Researchers at the University of Reading have found that the impact of World War II bombing raids could be felt at the edge of outer space. As the Allied forces detonated massive bombs across European cities, the shockwaves forcefully ripped through the Earth’s atmosphere.
The scientists found evidence that the shockwaves weakened the electrified upper atmosphere, or the ionosphere, 1000 kilometers away. The findings will be used to better understand how Earth’s upper atmosphere is affected by natural forces from below, including earthquakes, volcanic eruptions, and lightning.
Study co-author Chris Scott is a professor of Space and Atmospheric Physics.
“The images of neighborhoods across Europe reduced to rubble due to wartime air raids are a lasting reminder of the destruction that can be caused by man-made explosions,” said Professor Scott.”But the impact of these bombs way up in the Earth’s atmosphere has never been realized until now.”
“It is astonishing to see how the ripples caused by man-made explosions can affect the edge of space. Each raid released the energy of at least 300 lightning strikes. The sheer power involved has allowed us to quantify how events on the Earth’s surface can also affect the ionosphere.”
The team reviewed daily records at the Radio Research Centre in Slough, UK, collected between 1943 and 1945. The researchers also sent sequences of radio pulses to heights of 100 to 300 kilometers above the Earth’s surface. This revealed the height and electron concentration of ionisation within the upper atmosphere.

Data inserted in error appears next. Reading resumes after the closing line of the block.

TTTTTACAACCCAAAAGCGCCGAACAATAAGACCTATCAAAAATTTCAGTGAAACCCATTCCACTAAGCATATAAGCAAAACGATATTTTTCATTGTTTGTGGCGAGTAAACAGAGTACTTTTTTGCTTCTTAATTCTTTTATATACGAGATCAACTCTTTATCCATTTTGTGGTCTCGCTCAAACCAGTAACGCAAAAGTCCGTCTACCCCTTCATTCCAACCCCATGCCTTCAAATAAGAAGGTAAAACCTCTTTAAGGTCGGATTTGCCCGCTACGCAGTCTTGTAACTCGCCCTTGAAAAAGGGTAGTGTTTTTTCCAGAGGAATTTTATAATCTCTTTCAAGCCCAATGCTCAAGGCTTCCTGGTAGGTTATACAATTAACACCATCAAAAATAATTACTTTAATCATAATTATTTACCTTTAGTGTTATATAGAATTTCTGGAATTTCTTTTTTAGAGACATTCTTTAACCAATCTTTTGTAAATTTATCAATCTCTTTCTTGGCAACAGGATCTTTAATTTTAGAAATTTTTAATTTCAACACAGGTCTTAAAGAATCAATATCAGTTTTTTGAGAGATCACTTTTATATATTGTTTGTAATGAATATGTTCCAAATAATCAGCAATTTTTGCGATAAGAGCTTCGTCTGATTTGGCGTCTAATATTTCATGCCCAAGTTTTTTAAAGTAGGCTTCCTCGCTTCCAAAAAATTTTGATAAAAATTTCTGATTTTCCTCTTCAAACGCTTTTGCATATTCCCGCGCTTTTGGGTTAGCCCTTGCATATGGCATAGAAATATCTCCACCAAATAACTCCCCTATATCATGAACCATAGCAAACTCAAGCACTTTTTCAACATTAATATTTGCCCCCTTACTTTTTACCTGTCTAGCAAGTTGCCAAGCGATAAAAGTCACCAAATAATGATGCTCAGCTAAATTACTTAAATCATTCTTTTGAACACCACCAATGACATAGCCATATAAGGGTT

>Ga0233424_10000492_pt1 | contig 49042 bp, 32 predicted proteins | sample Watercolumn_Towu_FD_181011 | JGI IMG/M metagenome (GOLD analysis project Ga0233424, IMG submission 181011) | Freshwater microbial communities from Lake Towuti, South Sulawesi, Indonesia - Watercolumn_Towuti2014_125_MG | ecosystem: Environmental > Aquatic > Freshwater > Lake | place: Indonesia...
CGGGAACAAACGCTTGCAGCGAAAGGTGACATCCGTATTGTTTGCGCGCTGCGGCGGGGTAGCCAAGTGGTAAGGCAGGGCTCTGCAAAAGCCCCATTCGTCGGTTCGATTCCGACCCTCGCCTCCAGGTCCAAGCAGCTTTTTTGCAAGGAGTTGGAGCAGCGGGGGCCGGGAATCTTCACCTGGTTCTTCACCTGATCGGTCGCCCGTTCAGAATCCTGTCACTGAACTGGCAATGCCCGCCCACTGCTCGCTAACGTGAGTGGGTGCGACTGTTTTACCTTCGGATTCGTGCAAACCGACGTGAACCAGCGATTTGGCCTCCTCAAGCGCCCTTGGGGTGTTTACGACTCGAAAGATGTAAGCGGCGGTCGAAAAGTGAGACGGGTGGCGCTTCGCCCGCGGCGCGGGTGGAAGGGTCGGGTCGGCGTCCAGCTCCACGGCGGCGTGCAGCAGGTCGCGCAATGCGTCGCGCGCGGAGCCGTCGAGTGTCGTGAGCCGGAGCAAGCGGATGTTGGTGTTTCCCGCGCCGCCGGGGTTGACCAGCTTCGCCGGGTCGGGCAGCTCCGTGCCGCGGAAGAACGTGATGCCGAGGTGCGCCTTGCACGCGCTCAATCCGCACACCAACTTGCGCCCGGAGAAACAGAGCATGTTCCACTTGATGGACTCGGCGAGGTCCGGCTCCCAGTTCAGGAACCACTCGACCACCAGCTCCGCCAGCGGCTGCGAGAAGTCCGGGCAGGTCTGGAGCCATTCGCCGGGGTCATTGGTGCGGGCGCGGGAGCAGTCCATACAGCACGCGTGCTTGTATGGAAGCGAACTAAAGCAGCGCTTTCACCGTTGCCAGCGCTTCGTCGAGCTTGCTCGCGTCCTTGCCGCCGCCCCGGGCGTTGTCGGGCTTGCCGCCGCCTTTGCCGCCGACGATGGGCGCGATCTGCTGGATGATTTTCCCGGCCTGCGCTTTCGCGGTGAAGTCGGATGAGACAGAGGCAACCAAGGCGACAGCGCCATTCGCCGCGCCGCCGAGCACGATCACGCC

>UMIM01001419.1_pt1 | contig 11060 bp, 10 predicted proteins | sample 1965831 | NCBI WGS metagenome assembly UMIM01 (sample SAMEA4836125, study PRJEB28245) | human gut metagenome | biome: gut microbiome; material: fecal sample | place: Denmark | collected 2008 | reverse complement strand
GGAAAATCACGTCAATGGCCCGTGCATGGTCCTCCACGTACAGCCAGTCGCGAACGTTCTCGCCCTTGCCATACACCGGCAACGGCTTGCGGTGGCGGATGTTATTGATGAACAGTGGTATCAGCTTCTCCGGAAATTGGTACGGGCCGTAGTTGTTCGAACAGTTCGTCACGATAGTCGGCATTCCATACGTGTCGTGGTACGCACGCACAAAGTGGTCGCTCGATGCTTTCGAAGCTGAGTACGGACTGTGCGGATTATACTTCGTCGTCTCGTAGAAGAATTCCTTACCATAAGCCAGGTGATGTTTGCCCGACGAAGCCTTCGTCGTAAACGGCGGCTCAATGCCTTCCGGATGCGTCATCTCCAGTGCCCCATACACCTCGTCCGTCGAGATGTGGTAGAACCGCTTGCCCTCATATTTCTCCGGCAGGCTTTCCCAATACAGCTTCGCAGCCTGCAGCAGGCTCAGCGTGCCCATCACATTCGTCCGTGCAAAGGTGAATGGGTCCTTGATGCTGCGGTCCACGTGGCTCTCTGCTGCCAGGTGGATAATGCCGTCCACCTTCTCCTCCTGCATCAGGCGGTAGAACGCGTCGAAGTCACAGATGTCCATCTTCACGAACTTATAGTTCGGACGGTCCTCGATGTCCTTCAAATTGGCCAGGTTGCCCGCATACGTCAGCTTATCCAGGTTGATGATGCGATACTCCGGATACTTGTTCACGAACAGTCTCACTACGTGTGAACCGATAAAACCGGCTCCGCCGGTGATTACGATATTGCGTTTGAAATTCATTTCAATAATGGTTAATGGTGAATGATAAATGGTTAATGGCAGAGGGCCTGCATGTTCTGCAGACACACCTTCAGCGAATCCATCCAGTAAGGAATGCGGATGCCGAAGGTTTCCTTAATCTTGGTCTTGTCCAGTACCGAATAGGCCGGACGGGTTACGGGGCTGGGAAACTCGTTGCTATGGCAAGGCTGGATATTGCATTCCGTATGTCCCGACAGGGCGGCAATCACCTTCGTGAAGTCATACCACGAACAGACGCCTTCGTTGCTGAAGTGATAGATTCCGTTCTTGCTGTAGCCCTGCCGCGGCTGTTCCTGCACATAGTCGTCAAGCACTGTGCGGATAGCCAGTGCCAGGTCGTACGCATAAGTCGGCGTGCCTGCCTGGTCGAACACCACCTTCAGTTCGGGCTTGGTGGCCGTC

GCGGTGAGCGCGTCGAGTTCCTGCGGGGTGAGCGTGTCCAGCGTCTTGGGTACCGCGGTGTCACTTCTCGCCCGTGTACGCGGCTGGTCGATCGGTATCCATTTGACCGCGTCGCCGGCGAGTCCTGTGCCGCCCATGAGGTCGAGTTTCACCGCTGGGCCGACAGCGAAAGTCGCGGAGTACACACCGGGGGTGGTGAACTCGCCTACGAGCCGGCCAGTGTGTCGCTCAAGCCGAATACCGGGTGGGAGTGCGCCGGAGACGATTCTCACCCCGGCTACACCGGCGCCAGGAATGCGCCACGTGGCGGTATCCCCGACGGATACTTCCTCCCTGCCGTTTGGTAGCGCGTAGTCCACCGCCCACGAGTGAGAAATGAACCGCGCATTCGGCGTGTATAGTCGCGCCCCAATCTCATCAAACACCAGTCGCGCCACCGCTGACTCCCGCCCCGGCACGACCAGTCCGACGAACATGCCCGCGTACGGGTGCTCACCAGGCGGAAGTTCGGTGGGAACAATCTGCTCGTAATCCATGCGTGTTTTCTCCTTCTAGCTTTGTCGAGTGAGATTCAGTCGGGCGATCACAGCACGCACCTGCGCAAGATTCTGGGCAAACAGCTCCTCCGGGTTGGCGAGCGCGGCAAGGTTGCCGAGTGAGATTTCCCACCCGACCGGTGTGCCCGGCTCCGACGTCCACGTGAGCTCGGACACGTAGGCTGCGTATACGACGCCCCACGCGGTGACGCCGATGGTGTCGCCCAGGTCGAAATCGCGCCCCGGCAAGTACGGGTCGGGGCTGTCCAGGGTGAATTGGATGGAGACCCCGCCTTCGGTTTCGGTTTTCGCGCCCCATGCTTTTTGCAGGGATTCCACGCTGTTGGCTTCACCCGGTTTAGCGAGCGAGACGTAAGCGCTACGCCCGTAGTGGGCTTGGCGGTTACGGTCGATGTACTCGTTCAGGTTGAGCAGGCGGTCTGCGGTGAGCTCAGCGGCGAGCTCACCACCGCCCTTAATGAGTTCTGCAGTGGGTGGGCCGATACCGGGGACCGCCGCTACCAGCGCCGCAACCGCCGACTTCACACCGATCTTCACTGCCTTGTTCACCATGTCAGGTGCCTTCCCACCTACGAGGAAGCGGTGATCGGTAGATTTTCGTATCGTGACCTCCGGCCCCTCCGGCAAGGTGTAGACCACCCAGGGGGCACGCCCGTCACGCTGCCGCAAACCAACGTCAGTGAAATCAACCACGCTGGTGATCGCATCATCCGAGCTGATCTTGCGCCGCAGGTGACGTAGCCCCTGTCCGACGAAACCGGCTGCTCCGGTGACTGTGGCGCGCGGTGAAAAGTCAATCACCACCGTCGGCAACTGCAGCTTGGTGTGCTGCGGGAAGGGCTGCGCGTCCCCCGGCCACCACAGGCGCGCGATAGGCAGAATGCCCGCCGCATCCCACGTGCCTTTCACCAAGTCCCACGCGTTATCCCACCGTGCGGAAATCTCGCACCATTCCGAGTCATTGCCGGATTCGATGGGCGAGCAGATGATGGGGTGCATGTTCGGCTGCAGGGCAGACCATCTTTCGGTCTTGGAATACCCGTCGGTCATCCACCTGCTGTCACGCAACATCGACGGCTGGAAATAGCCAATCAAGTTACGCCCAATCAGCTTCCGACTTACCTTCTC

While it is known that the strength of the ionosphere is strongly influenced by solar activity, there are far more variables that cannot yet be explained using current models. The ionosphere itself affects a range of modern technologies such as radio communications, GPS systems, radio telescopes, and some early warning radar.
The investigation was focused on the ionosphere response records during 152 large Allied air raids in Europe. The analysis showed that the electron concentration in the ionosphere significantly dropped after the bombs exploded near the Earth’s surface.
“Aircrew involved in the raids reported having their aircraft damaged by the bomb shockwaves, despite being above the recommended height,” said study co-author Professor Patrick Major.
“Residents under the bombs would routinely recall being thrown through the air by the pressure waves of air mines exploding, and window casements and doors would be blown off their hinges. There were even rumors that wrapping wet towels around the face might save those in shelters from having their lungs collapsed by blast waves, which would leave victims otherwise externally untouched.”
“The unprecedented power of these attacks has proved useful for scientists to gauge the impact such events can have hundreds of kilometers above the Earth, in addition to the devastation they caused on the ground.”
The study is published in the journal Annales Geophysicae.
Image Credit: US Air Force